Dealing with a stressful school day
This exercise helps your students discover tools for dealing with stress, difficult situations or changes in their circumstances.
- Ask the students to form groups of 3-6 persons. Each group gets half a Pocket Set.
- Distribute the cards among the group members.
- Ask each student to choose two cards. One card should illustrate a negative situation or obstacle in everyday life. This could be: “We get too much homework”, “The academic level is too high”, “Changes keep happening and it is hard to keep up”, “The workload is too big”, etc. The other card should represent something positive or productive you can do to feel better about negative or stressful situations. Ask the students to present their choices. Give the groups plenty of time to discuss and find common denominators. Discuss the issues that come to light.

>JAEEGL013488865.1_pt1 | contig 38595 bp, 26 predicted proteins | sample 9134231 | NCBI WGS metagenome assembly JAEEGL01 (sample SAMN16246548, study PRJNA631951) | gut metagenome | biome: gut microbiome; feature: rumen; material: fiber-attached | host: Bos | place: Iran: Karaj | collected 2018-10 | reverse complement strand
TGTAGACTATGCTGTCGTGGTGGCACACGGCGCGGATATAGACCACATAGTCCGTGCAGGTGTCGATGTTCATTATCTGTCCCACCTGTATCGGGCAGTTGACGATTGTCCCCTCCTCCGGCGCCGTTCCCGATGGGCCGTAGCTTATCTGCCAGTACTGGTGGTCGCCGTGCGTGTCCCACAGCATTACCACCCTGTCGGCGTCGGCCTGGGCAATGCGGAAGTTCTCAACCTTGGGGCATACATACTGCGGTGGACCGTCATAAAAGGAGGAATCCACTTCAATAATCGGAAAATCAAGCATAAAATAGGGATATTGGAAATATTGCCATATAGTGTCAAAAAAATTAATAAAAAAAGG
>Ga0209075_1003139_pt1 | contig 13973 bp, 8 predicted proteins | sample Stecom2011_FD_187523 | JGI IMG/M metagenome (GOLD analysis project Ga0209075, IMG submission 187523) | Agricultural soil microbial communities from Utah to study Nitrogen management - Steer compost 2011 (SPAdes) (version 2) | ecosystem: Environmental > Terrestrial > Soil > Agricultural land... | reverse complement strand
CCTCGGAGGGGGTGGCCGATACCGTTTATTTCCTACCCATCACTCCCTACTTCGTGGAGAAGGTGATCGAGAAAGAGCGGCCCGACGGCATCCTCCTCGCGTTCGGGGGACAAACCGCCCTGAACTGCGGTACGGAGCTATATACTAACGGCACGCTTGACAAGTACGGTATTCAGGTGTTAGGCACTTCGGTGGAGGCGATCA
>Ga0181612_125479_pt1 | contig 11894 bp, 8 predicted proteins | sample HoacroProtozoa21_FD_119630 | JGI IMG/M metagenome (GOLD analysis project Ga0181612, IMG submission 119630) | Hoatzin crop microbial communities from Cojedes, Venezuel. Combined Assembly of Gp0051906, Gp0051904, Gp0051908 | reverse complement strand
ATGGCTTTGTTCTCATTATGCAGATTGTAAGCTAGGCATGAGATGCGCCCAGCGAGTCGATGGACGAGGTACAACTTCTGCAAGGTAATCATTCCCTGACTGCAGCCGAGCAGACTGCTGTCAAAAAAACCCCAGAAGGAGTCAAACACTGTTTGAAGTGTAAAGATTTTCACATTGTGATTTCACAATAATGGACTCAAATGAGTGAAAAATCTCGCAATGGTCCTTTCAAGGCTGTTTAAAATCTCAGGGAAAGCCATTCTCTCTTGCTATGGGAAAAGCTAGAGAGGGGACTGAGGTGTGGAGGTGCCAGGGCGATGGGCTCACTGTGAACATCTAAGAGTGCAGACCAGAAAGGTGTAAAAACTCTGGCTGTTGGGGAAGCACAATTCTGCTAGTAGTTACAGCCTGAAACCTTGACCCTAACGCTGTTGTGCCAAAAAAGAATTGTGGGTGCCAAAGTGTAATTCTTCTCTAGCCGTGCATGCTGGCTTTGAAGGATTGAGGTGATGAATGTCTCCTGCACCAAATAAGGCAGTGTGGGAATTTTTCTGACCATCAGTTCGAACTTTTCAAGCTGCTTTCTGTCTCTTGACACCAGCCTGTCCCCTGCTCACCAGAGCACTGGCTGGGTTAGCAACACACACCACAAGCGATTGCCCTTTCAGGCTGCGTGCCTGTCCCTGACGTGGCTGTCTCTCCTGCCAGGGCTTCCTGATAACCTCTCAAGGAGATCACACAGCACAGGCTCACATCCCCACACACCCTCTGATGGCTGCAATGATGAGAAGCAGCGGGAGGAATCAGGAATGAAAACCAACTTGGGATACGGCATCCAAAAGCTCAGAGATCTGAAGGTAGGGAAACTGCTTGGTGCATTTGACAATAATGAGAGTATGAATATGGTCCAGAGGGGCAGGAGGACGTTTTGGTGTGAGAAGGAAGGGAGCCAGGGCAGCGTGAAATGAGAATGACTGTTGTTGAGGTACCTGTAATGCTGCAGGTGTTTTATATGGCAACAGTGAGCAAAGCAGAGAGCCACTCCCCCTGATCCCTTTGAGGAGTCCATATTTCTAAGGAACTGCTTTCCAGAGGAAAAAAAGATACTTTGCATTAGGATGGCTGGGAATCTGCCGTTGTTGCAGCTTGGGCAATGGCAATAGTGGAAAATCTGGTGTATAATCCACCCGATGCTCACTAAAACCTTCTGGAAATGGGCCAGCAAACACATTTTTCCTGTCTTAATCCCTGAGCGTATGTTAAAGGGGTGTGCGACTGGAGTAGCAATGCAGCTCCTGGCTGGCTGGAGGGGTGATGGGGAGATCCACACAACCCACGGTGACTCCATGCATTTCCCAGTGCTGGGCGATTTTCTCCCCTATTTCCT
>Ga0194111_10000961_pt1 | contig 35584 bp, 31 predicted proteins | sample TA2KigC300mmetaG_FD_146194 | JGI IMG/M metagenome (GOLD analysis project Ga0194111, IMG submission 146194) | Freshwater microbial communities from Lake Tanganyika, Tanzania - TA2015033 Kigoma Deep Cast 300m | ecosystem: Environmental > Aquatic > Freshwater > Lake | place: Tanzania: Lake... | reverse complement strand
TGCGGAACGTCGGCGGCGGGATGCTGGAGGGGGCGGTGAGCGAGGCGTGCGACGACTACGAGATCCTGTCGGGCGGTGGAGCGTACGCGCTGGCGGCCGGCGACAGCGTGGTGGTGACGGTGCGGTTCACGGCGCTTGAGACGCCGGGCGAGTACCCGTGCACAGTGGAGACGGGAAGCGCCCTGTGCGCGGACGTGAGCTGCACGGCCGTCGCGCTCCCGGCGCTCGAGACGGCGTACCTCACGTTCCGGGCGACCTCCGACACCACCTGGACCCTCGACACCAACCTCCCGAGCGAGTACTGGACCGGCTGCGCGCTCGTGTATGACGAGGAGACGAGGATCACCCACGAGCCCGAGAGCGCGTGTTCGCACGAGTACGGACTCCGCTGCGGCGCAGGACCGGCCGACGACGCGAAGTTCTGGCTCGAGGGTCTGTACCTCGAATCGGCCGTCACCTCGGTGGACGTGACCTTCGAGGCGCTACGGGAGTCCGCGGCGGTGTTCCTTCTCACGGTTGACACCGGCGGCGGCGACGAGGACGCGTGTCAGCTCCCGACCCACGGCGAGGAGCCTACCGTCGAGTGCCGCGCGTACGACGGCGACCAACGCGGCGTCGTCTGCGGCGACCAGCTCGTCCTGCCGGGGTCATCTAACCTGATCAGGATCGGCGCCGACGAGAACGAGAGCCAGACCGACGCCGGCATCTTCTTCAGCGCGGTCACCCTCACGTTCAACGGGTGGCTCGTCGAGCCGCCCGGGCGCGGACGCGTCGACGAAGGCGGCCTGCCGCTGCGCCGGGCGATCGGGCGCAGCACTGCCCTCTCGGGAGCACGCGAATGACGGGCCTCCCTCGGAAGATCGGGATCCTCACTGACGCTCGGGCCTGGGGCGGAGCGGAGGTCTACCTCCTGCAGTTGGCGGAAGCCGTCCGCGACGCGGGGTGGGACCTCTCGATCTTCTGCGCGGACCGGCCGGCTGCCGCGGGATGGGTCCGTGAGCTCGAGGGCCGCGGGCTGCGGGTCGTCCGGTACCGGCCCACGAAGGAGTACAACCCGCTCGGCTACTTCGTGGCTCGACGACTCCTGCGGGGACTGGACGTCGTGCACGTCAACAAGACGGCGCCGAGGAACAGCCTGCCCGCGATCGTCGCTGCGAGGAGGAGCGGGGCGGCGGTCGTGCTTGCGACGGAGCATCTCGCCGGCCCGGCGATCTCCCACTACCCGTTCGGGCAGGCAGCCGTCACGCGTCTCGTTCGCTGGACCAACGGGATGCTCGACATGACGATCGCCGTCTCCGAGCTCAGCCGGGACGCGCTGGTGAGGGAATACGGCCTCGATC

- Ask the groups to present the “positive” picture cards that they have chosen and the situations associated with them. Ask the participants to discuss them and what kind of positive effect these solutions could have on a day-to-day basis.
- Each group should choose their three favourite cards and write three positive sentences on separate pieces of paper. Decide whether to give the students one or two ideas home with them to work on.
- Once the groups have made their choices, they will present the “positive” picture cards in plenum and explain why they have chosen these particular cards.
- Every student should choose which picture card and story they like the best and would like to work with on a day-to-day basis. They will bring these cards every week at meetings and gatherings as a part of an ongoing process.
- Take a picture to document the worksheets and the picture cards that the students take with them.
In small groups of 2-3 students, you can ask the participants to begin by doing step 1-3 by themselves.
Innovation is discovering, developing and applying new ideas in known workflows and processes. Give innovation a boost with images.
90% of the brain’s sensory input comes from visual sources. Images start thought tracks in the brain. If they cross each other in new combinations, new ideas emerge.
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